couldn`t believe how many benefit concerts she does in the U.S to again
try and make a difference to stopping war or another war. Some of her
songs have the presence of Masters of War and it`s punch.

Bob played the Festival as if it was The Melbourne Blues Festival and i
was close enough to see him looking over the cue sheet during the band
playing the instrumentals. He played more keyboards than guitar and has an
almost "grazing" look as he ponders the harmonicas...."aahh...that`s the

I`m not doing the song by song stuff. I know like the Canberra concert i
went to...he is relaxed and comfortable enough to know.... he has nothing
to prove. The crowd was privleged to have him visit again and i lost my
voice, being in the fifth row from front, thanking him for coming back to
us and really having him be appreciated with "good on you Bob". I know he
heard most of what i stretched my vocals for!

For me the best song was "Lonesome Day Blues". This song which still has
the echo of Pill Box Hat has so much going on in it like a lot of Bobs
blues tunes. He really loved doing this song and it was the one that he
appeared to really lean he was saying...."are you getting
this?" Maybe it was the three people and my self who had thanked him with
so much admiration and passion before the song with our powerful and
extended cries...of  "that was great....keep it rolling Bob...and Good on
your`re kickin ass tonight?" 

Bob interacts well with his band and was showing the drummer during "Just
Like A Woman"(I think) how to really accent some beats with his arm and
fist like hammering ...while still comfortably staying in his own groove.
Tony smiled a few times and Larry and the other guitar player watch Bob to
see where he`s going and what to follow (what`s next and when will the
song many bars?..or will this has some harmonica before it does)
It`s like the band knows the songs well yet still every playing is a new
mapping. It keeps it fresh, alive and inspired. None of them can really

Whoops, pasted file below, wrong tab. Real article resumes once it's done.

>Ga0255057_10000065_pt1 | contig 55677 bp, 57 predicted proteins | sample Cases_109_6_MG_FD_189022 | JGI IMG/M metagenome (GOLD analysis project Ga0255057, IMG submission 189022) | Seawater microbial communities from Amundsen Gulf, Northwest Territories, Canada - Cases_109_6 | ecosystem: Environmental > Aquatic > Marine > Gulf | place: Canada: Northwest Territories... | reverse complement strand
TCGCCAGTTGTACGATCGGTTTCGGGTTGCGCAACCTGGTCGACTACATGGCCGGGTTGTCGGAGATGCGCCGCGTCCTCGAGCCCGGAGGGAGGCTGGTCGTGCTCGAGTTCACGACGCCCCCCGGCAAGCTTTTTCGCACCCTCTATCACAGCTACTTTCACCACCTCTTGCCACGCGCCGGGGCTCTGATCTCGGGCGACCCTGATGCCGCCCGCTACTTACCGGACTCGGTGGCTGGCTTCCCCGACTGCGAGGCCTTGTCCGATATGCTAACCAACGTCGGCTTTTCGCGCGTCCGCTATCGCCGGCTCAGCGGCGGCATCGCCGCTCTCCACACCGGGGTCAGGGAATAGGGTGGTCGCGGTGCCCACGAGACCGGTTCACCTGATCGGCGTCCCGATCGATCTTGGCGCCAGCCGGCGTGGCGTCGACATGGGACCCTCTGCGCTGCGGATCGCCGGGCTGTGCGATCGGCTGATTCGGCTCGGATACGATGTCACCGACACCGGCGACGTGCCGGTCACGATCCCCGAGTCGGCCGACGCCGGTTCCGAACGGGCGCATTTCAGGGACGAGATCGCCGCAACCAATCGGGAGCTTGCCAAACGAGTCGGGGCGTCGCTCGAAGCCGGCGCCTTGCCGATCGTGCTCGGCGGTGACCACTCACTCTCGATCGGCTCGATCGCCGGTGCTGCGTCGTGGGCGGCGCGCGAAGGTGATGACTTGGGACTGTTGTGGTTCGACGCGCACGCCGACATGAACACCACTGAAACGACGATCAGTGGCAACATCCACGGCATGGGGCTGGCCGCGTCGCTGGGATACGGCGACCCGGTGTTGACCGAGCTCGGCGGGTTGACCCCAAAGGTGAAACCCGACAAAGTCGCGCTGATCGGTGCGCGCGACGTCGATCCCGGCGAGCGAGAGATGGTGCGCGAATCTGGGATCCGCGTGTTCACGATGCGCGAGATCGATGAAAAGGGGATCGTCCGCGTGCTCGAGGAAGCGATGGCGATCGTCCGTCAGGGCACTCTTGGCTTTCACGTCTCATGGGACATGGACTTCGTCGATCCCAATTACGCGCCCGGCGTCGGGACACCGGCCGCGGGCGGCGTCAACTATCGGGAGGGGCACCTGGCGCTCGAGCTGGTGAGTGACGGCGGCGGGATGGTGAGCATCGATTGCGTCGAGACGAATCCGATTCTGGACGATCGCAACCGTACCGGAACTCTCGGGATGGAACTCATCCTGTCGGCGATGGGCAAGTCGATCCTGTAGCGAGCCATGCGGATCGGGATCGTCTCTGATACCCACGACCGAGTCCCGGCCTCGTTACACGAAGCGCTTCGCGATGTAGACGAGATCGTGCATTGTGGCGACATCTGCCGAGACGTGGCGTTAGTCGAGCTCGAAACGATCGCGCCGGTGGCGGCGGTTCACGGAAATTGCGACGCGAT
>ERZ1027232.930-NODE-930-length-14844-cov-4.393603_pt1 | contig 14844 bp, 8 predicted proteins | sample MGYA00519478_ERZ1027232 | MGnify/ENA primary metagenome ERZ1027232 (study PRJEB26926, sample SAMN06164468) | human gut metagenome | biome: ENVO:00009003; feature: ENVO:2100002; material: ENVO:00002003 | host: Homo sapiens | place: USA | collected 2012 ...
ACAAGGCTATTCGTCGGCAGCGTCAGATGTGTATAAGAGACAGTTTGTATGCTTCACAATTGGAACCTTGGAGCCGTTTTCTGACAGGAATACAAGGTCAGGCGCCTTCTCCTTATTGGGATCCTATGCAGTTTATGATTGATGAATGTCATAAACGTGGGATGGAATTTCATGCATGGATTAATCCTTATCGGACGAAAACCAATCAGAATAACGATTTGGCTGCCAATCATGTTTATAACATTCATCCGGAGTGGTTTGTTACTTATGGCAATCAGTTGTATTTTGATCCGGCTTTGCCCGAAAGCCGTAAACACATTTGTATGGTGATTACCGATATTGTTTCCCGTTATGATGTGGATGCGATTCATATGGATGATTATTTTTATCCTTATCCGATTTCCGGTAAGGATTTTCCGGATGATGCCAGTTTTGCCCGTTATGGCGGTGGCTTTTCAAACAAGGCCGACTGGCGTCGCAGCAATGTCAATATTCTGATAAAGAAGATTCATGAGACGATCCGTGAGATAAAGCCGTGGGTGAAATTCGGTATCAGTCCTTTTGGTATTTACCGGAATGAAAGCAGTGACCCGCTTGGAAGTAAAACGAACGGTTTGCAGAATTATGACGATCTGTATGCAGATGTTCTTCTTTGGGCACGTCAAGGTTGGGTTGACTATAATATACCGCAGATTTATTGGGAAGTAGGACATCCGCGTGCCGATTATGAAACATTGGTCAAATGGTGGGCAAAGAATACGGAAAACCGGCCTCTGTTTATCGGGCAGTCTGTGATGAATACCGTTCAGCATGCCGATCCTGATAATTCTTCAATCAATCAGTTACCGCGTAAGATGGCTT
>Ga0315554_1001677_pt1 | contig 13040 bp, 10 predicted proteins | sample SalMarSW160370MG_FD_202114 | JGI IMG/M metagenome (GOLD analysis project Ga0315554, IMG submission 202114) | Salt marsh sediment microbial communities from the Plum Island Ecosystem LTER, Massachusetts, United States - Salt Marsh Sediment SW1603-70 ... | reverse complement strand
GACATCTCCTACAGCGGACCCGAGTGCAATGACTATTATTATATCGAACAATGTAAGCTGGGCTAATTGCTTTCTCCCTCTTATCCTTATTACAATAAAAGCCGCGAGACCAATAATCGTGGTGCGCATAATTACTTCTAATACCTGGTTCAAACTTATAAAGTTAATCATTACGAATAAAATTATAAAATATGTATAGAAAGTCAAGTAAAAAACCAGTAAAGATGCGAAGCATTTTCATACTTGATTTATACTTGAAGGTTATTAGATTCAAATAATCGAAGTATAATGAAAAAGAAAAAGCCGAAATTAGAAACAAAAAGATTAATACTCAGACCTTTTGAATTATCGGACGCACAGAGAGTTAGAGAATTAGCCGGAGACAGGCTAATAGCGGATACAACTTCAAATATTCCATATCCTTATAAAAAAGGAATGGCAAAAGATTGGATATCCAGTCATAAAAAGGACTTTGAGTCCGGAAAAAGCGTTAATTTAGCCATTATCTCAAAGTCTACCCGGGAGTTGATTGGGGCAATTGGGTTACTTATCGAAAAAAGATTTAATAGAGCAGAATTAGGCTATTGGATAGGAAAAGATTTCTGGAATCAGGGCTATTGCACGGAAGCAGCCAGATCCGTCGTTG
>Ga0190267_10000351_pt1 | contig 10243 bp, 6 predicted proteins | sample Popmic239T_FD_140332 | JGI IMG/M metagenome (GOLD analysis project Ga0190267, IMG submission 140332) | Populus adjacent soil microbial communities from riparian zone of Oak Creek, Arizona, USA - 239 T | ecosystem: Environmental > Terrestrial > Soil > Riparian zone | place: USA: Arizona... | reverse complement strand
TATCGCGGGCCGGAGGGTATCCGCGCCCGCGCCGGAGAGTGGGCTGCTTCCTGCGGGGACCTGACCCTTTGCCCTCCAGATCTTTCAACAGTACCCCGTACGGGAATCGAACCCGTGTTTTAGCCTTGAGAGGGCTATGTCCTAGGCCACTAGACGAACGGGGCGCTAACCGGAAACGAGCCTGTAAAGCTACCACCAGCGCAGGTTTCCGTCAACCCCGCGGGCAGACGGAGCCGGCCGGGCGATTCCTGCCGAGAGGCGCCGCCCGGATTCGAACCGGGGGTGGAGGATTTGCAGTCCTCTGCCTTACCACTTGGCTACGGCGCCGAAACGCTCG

afford to drift off. 

After 85 minutes it was over and we had the Blues. The crowd was pumped
for another 15 minutes more, yet we still would have wanted another 15 or
30 on top of that. It`s just the way it is!  Bob`s really is going well
and we`ll have him back anytime and everytime...I`ve seen him here in
Halls, Centres, Clubs and now Festivals.

Enjoy the rest of your travels in Oz Bob and may your good health follow
you on your wings!

Paul Grieves 


Review by Darren Tucker

I was on the fence last night left of centre stage, privileged for the
third time to stand with Bob in person. ( I have vowed not to miss him
when he comes to Melbourne)

Bob was on keyboard for the first four numbers. Crowd shoulder to shoulder
fifteen thousand deep and you had to nudge the person next to you out of
the way to applaud.  With Bob 20 feet away we it was a little
disappointing that we did not see him for the first four songs, because he
was obscured by two large amplifiers.

Crowd was yelling " Can't see you" , "Please Bob don't hide" - sobbing -
giving up hope - some were screaming - angry. Then for a short time Bob
grabs his electric guitar and appears centre stage ( but not forward of
the band ) so the view's still only and occasional glimpse. This continued
throughout the performance. Bob played a lot of keyboard last night.
Alternating back and forth. He didn't seem at all to steady on his feet
either, and left me wondering if he was all right. It wasn't until the
last half of Summer days ( the shoulder to shoulder sardines almost jumped
out of the can) that we got a taste of dessert - Bob on electric guitar (
for what seemed to be a lifetime) and the house came down.

Then the lights came on Bob staggered around to centre stage with both
arms outstretched semi clenched fists - in aimless motion raises his hands
and signals the shows over - that's it and the lights dim.

I tell you it was like dying. The sorrow the sadness - Up close there - I